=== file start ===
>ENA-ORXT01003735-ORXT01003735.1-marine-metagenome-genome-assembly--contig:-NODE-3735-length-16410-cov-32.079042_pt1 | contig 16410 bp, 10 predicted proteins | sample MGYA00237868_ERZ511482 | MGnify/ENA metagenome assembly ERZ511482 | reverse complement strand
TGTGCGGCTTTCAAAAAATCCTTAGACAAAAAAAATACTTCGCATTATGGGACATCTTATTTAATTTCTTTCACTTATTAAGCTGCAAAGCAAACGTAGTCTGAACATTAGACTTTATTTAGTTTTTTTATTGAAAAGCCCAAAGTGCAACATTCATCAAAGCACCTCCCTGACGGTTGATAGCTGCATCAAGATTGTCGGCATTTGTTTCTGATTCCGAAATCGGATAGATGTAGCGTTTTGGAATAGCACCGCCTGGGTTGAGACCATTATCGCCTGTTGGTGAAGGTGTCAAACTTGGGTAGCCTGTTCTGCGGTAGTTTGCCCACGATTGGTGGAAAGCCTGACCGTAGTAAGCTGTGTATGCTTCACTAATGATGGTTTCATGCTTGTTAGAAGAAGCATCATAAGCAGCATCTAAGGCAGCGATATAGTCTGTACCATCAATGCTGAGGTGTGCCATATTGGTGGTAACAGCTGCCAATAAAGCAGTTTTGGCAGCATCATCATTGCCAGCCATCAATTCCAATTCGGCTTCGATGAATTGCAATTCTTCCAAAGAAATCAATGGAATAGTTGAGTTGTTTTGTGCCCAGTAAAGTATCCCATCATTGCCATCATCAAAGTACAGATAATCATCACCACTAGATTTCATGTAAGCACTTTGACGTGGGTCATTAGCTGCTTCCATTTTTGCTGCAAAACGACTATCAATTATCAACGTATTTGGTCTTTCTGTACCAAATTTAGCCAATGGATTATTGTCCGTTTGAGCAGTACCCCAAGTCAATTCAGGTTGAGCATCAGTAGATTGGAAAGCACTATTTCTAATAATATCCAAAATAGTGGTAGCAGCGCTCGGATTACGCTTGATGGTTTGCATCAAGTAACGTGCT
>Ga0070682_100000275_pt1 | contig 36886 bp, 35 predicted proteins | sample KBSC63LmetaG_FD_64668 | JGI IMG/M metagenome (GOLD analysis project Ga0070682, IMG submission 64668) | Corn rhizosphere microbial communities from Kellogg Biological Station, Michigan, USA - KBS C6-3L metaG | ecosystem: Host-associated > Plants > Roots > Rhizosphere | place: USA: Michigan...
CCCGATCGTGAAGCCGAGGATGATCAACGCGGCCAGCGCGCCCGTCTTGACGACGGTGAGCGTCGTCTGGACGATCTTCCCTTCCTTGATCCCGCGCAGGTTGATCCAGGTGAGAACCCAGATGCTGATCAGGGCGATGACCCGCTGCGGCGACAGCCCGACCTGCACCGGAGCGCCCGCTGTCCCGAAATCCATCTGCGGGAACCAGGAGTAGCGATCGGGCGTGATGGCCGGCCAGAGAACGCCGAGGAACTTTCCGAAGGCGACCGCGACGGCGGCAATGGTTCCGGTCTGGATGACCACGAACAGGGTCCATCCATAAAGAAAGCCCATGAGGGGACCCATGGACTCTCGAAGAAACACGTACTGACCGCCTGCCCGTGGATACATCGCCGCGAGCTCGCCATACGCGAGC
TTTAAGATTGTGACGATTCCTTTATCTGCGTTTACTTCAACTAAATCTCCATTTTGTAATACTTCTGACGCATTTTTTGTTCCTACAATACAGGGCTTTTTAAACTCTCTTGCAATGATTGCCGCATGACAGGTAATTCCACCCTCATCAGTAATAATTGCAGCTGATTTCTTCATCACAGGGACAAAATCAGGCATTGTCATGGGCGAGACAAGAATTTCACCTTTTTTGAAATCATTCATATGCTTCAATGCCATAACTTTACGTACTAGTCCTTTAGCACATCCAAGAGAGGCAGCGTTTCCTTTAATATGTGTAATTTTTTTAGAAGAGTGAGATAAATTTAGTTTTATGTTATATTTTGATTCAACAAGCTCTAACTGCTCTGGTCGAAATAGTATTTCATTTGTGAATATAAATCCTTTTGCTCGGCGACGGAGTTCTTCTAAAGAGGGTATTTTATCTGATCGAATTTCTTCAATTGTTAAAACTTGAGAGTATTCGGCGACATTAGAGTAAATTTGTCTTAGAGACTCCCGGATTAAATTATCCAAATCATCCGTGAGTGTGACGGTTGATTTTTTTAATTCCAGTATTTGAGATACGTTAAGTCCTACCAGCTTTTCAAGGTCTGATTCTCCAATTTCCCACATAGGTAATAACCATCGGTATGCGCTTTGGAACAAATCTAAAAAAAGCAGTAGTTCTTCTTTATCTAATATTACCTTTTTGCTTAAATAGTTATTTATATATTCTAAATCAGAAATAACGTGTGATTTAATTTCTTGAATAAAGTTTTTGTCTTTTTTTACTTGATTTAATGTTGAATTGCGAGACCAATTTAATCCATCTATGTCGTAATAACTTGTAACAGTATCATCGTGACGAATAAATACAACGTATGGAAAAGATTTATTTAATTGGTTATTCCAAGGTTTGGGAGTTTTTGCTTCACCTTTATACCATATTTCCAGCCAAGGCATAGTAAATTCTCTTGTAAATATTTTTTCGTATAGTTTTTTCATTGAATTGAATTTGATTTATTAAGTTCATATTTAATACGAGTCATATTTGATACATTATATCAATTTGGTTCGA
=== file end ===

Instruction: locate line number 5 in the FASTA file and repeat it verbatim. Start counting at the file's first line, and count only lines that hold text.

TTTAAGATTGTGACGATTCCTTTATCTGCGTTTACTTCAACTAAATCTCCATTTTGTAATACTTCTGACGCATTTTTTGTTCCTACAATACAGGGCTTTTTAAACTCTCTTGCAATGATTGCCGCATGACAGGTAATTCCACCCTCATCAGTAATAATTGCAGCTGATTTCTTCATCACAGGGACAAAATCAGGCATTGTCATGGGCGAGACAAGAATTTCACCTTTTTTGAAATCATTCATATGCTTCAATGCCATAACTTTACGTACTAGTCCTTTAGCACATCCAAGAGAGGCAGCGTTTCCTTTAATATGTGTAATTTTTTTAGAAGAGTGAGATAAATTTAGTTTTATGTTATATTTTGATTCAACAAGCTCTAACTGCTCTGGTCGAAATAGTATTTCATTTGTGAATATAAATCCTTTTGCTCGGCGACGGAGTTCTTCTAAAGAGGGTATTTTATCTGATCGAATTTCTTCAATTGTTAAAACTTGAGAGTATTCGGCGACATTAGAGTAAATTTGTCTTAGAGACTCCCGGATTAAATTATCCAAATCATCCGTGAGTGTGACGGTTGATTTTTTTAATTCCAGTATTTGAGATACGTTAAGTCCTACCAGCTTTTCAAGGTCTGATTCTCCAATTTCCCACATAGGTAATAACCATCGGTATGCGCTTTGGAACAAATCTAAAAAAAGCAGTAGTTCTTCTTTATCTAATATTACCTTTTTGCTTAAATAGTTATTTATATATTCTAAATCAGAAATAACGTGTGATTTAATTTCTTGAATAAAGTTTTTGTCTTTTTTTACTTGATTTAATGTTGAATTGCGAGACCAATTTAATCCATCTATGTCGTAATAACTTGTAACAGTATCATCGTGACGAATAAATACAACGTATGGAAAAGATTTATTTAATTGGTTATTCCAAGGTTTGGGAGTTTTTGCTTCACCTTTATACCATATTTCCAGCCAAGGCATAGTAAATTCTCTTGTAAATATTTTTTCGTATAGTTTTTTCATTGAATTGAATTTGATTTATTAAGTTCATATTTAATACGAGTCATATTTGATACATTATATCAATTTGGTTCGA